This time let me write about bosatsu that is in the process of achieving enlightenment or Buddhahood. Bosatsu represents the figure of Shakyamuni, the founder of Buddhism, who was disciplining himself to attain enlightenment. At the same time, bosatsu tries to save all the living things through his practice. While nyorai seems to stay high up in the heaven, bosatsu is an existance much closer to us human beings. Bosatsu statues are modeled on the princely appearance of Shakyamuni before he left his home. Their dresses are gorgeous just as the ones the nobility of ancient India used to wear. They also wear accessories such as necklaces, bracelets and earrings. There are so many types of bosatsu statues that I would like to choose some of the representative ones from the viewpoint of tourism.
Sho Kannon is the basic statue of kannon bosatsu that gives people all the worldly blessings and in 33 types of transfiguration offers salvation to those who are suffering from 33 types of distress such as poverty, hunger, mental and physical diseases and so forth. According to the types of sufferings kannon deities try to save, they transform their figures. Unlike Juichimen ( eleven-headed ) Kannon, one of the transfigured kannon bosatsu statues, sho kannon has only one head and two arms with a small amida nyorai statue ( kebutsu ) attached to the crown on the head. Sho of Sho Kannon means right as well as holy. One of the famous Sho Kannon statues is Standing Kuse Kannon housed in Yumedono Hall, Horyuji Temple, Nara. This statue is said to be the image of Prince Shotoku in the seventh century.
In the first section I already touched upon Seated Miroku Bosatsu at Chuguji Temple, Nara. Here I would like to mention the position and role of miroku bosatsu in Buddhism. Miroku bosatsu is believed to descend to this world 5.67 billion years after the death of Shakyamuni in order to offer salvation to all human beings. He is promised to become a nyorai by Shakyamuni. So some people classify miroku basatsu into the group of nyorai.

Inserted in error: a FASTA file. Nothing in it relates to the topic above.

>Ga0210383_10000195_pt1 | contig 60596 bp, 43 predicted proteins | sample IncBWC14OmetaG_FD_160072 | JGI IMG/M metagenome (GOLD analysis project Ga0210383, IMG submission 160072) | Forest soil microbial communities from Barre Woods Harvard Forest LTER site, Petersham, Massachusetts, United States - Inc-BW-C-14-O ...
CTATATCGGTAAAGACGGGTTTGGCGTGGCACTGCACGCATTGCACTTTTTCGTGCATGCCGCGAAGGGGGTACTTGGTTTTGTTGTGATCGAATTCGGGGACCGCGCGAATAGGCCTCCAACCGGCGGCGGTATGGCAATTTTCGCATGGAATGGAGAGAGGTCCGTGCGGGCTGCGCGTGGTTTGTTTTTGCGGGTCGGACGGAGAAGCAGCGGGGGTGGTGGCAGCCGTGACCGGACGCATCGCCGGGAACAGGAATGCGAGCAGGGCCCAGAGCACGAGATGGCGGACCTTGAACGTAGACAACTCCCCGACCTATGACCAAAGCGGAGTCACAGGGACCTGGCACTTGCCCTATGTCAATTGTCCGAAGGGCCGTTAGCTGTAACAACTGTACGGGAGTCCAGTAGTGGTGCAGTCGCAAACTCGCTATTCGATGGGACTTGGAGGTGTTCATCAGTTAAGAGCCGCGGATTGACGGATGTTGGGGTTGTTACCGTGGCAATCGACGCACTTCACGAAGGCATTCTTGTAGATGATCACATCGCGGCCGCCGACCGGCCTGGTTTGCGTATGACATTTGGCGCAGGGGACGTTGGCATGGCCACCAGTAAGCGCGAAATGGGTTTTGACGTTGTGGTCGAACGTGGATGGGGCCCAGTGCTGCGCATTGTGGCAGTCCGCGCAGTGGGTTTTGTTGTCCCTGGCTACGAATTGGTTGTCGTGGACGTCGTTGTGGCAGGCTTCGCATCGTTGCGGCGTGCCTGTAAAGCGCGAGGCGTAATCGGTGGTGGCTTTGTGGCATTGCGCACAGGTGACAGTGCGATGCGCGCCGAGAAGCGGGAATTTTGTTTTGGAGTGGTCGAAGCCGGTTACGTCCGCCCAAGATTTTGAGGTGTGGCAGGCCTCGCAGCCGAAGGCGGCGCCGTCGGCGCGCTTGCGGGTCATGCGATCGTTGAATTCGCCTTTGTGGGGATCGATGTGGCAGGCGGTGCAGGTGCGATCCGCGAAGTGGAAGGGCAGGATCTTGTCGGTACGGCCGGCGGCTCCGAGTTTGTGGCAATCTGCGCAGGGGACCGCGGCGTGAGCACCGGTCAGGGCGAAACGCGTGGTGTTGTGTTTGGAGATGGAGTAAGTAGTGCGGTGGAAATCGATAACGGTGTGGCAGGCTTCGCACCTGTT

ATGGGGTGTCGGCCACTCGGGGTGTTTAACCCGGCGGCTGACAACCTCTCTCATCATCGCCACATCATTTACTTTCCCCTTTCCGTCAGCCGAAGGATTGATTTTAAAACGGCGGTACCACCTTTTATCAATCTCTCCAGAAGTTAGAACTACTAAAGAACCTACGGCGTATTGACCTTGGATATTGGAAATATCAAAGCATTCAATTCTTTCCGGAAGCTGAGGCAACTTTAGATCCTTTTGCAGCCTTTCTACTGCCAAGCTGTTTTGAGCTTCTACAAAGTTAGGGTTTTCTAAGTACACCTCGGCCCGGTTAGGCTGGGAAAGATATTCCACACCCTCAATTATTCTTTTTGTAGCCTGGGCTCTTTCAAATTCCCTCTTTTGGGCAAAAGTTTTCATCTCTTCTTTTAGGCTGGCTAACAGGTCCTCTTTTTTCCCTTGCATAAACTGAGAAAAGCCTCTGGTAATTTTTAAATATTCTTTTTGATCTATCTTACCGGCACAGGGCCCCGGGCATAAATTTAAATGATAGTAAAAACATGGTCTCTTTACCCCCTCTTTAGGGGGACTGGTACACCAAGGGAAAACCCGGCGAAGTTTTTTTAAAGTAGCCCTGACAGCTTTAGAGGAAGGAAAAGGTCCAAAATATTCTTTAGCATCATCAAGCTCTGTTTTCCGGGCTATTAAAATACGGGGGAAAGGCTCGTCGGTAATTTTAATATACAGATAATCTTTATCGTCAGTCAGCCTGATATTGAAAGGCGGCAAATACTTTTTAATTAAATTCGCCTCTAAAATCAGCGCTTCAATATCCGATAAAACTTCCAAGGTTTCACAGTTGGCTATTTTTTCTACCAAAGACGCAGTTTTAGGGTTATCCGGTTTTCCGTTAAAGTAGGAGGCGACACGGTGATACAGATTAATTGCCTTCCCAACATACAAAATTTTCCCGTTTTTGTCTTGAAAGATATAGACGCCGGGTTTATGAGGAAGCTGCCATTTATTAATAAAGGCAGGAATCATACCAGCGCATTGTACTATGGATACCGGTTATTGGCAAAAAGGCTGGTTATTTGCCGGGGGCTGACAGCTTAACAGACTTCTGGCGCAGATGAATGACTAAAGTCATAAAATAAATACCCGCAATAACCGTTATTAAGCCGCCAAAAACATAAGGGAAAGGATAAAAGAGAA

Standing Fuku-Kensaku Kannon at Hokkedo Hall, Todaiji Temple, Nara, is a must-see. It is an eight armed figure with kensaku or silk-made hunting ropes with which the kannon tries to save all the living things. Fuku means your wishes are not fruitless, in other words, all your wishes will be fulfilled. The kannon is a dry-lacquered wooden statue in Nara period ( 710-784 ). It is quite rare to find a halo of such grandeur.
Senju ( a thousand-armed ) kannon is the one that tries to save all the people by any means. Sen of senju means a thousand which represents infiniteness. So this kannon saves all human beings and living creatures with infinite mercy. Many senju kannon limit the number of arms to forty plus the main arms in prayer. The most amazing senju kannon is that of Myoho-in Sanjusangen-do Temple in Kyoto, which is surrounded by one thousand more statues of senju kannon.
The last bosatsu in this section is jizo bosatsu which is very familiar to us Japanese because it stands anywhere, whether rural or urban, across Japan. Jizo bosatsu has the role of saving all the living things during the time from the death of Shakyamuni to the appearance of miroku bosatsu. Jizo bosatsu statues were made to grant various worldly benefits, especially focusing on the healthy growth of children and the safety of travellers. This bosatsu is characterized by a shaven head and robes similar to those of a monk. Even roadside stone statues are loved by local people, being addressed as " O'jizo-san" amiably.
Next time let's learn about Myo-oh. See you soon.
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